Friday, January 2, 2015

New movie review: Selma

David Oyelowo plays Martin Luther King Jr. in the brilliant new film Selma.

Where are we now? The ripples of 2014 still linger in our minds, and the first waves of 2015 are just beginning to break. Each year, we throw lavish parties and celebrate the transition from Dec. 31 to Jan. 1. We resolve to live better, do better, be better. This year, it is all going to come together. This year will be different. It rarely is, and in a couple months, we will forget to make a fuss about it. The change is cosmetic, really. We all get a little older, our clothes fade a little more in the laundry, and what once was new is now familiar.

So it goes from one year to the next, and the farther we pull back from the day-to-day pettiness of life, the more we see the easy flow from decade to decade and century to century. Years pass, structures crumble, and when we manage to pave over a few newly formed cracks, we call it progress. Yet, we ignore the foundation, long in place and little attended to, that we did not lay but for which we are all responsible.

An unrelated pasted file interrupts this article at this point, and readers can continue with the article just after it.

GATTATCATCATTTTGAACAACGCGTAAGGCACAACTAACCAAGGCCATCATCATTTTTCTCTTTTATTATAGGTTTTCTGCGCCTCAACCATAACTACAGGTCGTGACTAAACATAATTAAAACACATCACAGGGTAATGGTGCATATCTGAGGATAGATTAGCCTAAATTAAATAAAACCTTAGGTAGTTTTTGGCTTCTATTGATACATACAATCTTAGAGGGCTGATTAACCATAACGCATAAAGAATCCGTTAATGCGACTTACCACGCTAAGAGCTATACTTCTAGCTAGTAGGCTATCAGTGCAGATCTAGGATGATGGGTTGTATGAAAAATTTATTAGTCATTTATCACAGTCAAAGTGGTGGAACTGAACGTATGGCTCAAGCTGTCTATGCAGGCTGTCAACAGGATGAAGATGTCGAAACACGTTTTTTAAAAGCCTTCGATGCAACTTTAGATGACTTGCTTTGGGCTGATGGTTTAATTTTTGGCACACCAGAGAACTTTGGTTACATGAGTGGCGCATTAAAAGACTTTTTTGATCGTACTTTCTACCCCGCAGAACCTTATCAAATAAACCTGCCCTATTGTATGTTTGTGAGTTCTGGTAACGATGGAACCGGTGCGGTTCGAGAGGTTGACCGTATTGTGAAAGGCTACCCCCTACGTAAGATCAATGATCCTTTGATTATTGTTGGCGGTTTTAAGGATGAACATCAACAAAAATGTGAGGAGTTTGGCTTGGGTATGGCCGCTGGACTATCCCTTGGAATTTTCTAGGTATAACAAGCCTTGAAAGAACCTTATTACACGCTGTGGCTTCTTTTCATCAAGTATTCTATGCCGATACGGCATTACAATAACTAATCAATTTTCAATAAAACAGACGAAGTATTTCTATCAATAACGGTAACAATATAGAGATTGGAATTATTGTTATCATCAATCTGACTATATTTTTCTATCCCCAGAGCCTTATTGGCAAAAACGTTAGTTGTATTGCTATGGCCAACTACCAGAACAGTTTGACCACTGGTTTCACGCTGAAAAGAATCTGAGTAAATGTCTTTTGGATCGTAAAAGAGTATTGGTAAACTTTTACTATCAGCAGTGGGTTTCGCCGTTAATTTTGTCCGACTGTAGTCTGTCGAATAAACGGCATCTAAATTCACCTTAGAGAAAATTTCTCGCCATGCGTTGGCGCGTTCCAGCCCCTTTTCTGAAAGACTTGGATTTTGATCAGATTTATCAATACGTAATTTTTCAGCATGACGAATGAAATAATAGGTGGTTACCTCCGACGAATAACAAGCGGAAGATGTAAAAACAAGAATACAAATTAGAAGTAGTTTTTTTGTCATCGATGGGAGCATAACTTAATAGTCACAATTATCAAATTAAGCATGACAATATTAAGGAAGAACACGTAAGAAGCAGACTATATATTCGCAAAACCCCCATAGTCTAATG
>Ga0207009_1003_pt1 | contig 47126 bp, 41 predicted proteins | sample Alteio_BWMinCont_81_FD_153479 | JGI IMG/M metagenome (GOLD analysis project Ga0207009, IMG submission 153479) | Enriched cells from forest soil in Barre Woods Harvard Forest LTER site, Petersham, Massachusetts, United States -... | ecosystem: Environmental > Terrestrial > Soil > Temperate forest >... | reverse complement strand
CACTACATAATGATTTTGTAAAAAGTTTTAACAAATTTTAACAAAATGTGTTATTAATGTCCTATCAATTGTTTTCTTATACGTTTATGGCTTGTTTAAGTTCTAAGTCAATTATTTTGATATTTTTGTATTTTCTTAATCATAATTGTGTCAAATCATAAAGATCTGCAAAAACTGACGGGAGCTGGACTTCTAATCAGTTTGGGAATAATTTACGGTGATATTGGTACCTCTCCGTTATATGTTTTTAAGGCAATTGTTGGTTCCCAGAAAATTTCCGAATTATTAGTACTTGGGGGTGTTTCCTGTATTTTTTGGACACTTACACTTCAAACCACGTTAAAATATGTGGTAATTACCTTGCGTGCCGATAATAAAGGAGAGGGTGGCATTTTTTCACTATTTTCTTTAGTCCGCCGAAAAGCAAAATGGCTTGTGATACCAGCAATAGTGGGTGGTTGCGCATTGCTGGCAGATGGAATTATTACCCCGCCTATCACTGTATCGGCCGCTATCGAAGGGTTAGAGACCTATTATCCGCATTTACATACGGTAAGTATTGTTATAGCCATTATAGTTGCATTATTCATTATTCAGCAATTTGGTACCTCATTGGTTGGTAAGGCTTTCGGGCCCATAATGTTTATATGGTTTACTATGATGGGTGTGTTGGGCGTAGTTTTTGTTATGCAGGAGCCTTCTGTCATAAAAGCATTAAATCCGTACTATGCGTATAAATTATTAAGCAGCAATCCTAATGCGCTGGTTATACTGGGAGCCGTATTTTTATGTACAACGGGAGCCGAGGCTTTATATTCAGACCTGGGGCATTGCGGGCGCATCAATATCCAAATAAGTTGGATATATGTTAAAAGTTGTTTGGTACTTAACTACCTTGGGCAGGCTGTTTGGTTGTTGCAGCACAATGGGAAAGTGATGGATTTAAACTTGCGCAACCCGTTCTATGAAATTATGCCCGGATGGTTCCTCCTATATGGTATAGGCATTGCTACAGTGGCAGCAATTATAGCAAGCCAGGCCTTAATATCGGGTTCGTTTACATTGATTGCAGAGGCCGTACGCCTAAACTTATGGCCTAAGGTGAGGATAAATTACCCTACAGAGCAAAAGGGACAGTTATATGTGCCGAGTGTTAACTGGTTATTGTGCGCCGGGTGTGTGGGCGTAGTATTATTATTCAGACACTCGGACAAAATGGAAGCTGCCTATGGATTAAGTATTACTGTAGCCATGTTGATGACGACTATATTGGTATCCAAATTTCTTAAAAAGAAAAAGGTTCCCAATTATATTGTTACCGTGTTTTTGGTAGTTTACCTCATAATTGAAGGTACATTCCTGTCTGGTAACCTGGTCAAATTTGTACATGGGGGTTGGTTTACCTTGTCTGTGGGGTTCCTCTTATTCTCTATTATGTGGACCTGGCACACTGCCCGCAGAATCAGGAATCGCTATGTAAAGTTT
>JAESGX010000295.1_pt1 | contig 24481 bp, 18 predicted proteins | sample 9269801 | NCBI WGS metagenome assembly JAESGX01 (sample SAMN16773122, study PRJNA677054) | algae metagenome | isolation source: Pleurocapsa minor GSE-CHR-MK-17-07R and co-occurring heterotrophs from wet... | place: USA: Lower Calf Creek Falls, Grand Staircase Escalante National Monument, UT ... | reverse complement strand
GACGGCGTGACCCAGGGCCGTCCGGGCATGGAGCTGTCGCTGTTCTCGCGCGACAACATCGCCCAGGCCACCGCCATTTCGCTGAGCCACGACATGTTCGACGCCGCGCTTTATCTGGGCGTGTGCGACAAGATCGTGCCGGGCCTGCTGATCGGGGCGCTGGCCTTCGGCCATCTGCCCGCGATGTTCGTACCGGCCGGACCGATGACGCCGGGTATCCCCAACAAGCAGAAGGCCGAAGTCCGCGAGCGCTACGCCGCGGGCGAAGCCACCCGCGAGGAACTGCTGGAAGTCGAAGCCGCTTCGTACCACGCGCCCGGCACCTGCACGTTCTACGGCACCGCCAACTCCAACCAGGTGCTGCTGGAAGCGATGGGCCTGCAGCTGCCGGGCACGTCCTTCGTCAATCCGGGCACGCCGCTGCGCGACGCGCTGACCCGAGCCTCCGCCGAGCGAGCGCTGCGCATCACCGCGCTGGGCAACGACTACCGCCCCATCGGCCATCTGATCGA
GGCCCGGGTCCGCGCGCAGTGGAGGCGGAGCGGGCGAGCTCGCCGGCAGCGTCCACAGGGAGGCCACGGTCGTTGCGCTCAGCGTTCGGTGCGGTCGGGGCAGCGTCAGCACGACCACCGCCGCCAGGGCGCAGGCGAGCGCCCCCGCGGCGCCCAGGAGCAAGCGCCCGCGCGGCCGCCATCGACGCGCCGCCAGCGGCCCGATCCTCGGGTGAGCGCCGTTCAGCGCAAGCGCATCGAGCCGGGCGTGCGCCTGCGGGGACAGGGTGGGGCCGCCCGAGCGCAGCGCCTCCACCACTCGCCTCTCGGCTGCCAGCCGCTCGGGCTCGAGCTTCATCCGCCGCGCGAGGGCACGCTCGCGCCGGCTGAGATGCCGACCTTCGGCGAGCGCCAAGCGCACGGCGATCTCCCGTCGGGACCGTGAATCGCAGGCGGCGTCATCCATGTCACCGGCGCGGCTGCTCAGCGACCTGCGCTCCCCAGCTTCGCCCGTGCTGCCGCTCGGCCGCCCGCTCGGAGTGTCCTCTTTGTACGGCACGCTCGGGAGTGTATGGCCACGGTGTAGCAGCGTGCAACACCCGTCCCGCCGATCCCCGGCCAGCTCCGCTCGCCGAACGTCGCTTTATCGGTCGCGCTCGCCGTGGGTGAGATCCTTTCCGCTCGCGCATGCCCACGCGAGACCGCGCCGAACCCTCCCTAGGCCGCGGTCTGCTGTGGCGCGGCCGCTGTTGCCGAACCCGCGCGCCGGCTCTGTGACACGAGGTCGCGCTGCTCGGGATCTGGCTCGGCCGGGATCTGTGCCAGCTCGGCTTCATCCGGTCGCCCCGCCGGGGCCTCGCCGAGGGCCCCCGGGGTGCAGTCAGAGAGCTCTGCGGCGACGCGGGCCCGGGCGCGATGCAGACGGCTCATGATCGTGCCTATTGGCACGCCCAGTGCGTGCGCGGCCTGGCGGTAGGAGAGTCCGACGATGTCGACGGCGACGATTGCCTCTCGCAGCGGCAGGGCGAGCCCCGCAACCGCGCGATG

Into this milieu drops the vitally important and stunningly beautiful Selma, from director Ava DuVernay. The film covers the time Martin Luther King Jr. and his Southern Christian Leadership Conference spent fighting for black voters’ rights in Selma, Ala., in 1965. Though blacks in the South had the legal right to vote, county registrars used tactics such as poll taxes, citizenship tests, and voucher programs to prevent them from registering.

That was 50 years ago. Think about that for a second. Fifty years is the blink of an eye in the history of modern civilization. We are not more than one or two generations removed from a time when half the population of states such as Alabama and Mississippi could not exercise a basic human right, a freedom on which this country was founded. As a nation, the U.S. has accomplished some great things, but the stain of slavery and the ever-presence of racism are permanent marks on the country’s soul. That the stain will not be washed away is evident, but the true shame is that it continues to grow, spread by the blood and tears of too many to name.